What is fuel tax and how will the reduction affect prices?

Rishi Sunak announced in his spring statement that fuel taxes would be reduced by 5 pence per liter over the next 12 months.

The change, which came into effect at 6 p.m. Wednesday, was prompted by rising costs of living, including a rise in the wholesale price of fuel, the Chancellor said.

However, the move appears to undermine the government’s own goals of reducing car use, and charities have warned that the reduction would “largely benefit wealthier households who tend to have larger vehicles and drive more “.

Campaigners said the ad sent a ‘damaging’ message that driving is preferable to using public transport and warned train and bus fares continue to rise while polluting petrol-powered vehicles and diesel were considered subsidized.

What is fuel tax?

Fuel duties or taxes apply to purchases of gasoline, diesel and various other fuels used for both vehicles and home heating.

The level of fuel tax depends on the type of fuel used, with a liter of petrol, diesel, biodiesel and bioethanol resulting in a fuel tax of 52.95p (57.95p before the Chancellor’s spring statement ).

Liquefied petroleum gas (LPG) has a fuel duty of 28.88p per kg, natural gas used as fuel in vehicles eg biogas has a duty of 22.57p per kg and ‘fuel oil’ burned in an oven or used for heating is taxed at 9.78p per litre.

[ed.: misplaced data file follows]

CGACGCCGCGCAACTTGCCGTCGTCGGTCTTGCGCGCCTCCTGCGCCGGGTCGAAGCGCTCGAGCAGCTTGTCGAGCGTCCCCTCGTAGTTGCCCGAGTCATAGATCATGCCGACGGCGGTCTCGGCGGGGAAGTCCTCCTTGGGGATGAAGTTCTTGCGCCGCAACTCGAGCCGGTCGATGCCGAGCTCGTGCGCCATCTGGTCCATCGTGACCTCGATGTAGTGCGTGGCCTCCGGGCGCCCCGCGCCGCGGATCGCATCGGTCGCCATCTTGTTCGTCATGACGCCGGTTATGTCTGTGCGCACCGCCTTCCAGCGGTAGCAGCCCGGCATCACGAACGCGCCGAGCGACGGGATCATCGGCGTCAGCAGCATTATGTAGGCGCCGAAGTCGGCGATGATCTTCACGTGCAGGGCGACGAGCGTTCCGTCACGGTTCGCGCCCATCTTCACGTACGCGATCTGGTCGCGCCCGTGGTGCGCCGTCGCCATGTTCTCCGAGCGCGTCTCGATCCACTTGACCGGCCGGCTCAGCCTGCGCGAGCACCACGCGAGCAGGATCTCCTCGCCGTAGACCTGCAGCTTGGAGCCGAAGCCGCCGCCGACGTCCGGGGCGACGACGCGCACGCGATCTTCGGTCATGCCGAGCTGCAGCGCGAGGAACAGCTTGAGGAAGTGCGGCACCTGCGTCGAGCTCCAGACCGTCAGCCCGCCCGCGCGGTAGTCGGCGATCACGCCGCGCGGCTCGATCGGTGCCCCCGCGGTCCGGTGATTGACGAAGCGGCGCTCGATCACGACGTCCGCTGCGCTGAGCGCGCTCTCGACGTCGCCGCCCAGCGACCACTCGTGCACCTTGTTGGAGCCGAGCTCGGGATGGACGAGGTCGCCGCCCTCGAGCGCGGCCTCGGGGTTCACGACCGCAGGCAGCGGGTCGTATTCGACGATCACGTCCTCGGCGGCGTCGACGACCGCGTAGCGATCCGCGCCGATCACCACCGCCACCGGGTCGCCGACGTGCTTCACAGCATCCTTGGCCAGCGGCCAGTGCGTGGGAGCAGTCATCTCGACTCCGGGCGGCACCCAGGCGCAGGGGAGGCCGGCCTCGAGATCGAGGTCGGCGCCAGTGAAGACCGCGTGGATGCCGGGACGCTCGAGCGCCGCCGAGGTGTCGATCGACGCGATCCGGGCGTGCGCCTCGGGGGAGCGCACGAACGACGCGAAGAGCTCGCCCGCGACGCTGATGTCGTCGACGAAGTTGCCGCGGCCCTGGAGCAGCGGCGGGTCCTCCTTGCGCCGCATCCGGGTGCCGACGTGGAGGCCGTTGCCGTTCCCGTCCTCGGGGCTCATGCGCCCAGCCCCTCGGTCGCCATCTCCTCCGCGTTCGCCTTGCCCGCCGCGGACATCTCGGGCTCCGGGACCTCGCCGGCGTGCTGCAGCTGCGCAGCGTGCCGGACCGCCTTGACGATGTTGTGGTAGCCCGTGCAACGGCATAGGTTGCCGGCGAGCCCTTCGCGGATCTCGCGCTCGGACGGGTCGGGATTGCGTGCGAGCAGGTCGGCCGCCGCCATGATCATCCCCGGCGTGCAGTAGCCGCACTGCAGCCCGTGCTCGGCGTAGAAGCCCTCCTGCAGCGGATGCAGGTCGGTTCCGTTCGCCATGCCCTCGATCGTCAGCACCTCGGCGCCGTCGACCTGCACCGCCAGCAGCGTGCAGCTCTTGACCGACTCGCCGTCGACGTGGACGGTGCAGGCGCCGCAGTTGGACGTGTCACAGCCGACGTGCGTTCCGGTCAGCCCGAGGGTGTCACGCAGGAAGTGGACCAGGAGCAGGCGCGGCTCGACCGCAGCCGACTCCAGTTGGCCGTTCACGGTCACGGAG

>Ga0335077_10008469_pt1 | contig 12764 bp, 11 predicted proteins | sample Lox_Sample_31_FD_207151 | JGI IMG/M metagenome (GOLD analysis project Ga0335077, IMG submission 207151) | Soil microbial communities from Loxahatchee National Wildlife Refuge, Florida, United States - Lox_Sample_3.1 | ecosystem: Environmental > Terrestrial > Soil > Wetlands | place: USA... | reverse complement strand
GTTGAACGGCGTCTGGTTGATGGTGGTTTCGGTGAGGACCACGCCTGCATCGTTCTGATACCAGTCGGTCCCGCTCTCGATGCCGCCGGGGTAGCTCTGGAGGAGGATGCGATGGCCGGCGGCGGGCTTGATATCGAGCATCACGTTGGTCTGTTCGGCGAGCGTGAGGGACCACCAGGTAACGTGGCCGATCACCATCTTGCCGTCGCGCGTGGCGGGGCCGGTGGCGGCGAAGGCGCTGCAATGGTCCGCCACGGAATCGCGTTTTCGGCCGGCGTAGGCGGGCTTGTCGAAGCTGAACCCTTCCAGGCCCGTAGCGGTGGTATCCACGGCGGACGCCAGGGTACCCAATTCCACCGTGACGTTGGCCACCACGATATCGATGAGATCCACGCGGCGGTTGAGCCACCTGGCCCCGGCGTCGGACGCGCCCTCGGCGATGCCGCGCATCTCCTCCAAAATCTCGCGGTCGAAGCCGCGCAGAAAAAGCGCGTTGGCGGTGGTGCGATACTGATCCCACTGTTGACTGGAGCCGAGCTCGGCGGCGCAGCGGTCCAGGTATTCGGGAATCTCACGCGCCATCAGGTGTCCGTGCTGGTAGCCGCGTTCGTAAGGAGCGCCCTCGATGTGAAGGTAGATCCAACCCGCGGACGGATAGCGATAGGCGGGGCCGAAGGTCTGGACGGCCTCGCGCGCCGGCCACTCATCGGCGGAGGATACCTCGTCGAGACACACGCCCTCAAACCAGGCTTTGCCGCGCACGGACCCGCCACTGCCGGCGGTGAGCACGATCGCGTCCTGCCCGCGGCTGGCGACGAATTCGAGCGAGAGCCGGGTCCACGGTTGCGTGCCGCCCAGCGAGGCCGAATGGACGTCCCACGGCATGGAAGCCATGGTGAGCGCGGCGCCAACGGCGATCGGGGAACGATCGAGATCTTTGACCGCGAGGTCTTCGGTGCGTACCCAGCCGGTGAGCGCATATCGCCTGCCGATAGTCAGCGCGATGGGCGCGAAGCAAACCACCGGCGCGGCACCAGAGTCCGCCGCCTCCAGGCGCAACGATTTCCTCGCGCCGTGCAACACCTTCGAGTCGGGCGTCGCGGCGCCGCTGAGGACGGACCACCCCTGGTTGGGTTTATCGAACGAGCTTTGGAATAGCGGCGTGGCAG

They represent an important source of revenue for the government, raising £28bn in 2019-20, according to the Office for Budget Responsibility, which is equivalent to 3.3% of all revenue.

Last year, Mr Sunak announced that fuel duties would be frozen for the twelfth consecutive time

(Rishi Sunak)

Last year, Mr Sunak used the Autumn Budget to announce that fuel duty would be frozen for the twelfth consecutive time, saving the average motorist £1,900, compared to ” the indexation of rights” which was in place before 2010.

Why is the government reducing fuel taxes?

The government insists the measure – described as “the biggest cash-conditions reduction on any fuel tax rate at once, ever” – is intended to support households and businesses at a time when oil prices are very high.

On Wednesday, crude oil rose 4.1% to $113.75 (£86.15) a barrel, while a barrel of Brent, the international standard, rose 4.7% to 120, $94 (£91.60). Prices are up over 50% in 2022 so far.

However, it will be politically very difficult for ministers to restore the old fuel charge level, let alone increase it, as many argue that it is necessary to meet our climate targets, clean air and active travel, within a year.

What impact will lower fuel taxes have on prices?

Cutting 5p from a liter of petrol does not necessarily mean the petrol will be 5p cheaper at the pump.

Mr Sunak and Business Secretary Kwasi Kwarteng have written to major retailers, trade bodies and the supply chain to lower their prices accordingly.

George Osborne announcing a fuel tax freeze in 2011

“The public will rightly expect to see this historic reduction quickly reflected in the prices displayed on the forecourt,” the letter said, adding that the government wanted those “in the supply chain to pass this reduction on to consumers as soon as possible. as possible”.

AA President Edmund King said “the benefit will be lost unless the retailers pass it on”. If the reduction is fully passed on, it will probably result in a saving of around £3 for a 55-litre petrol car.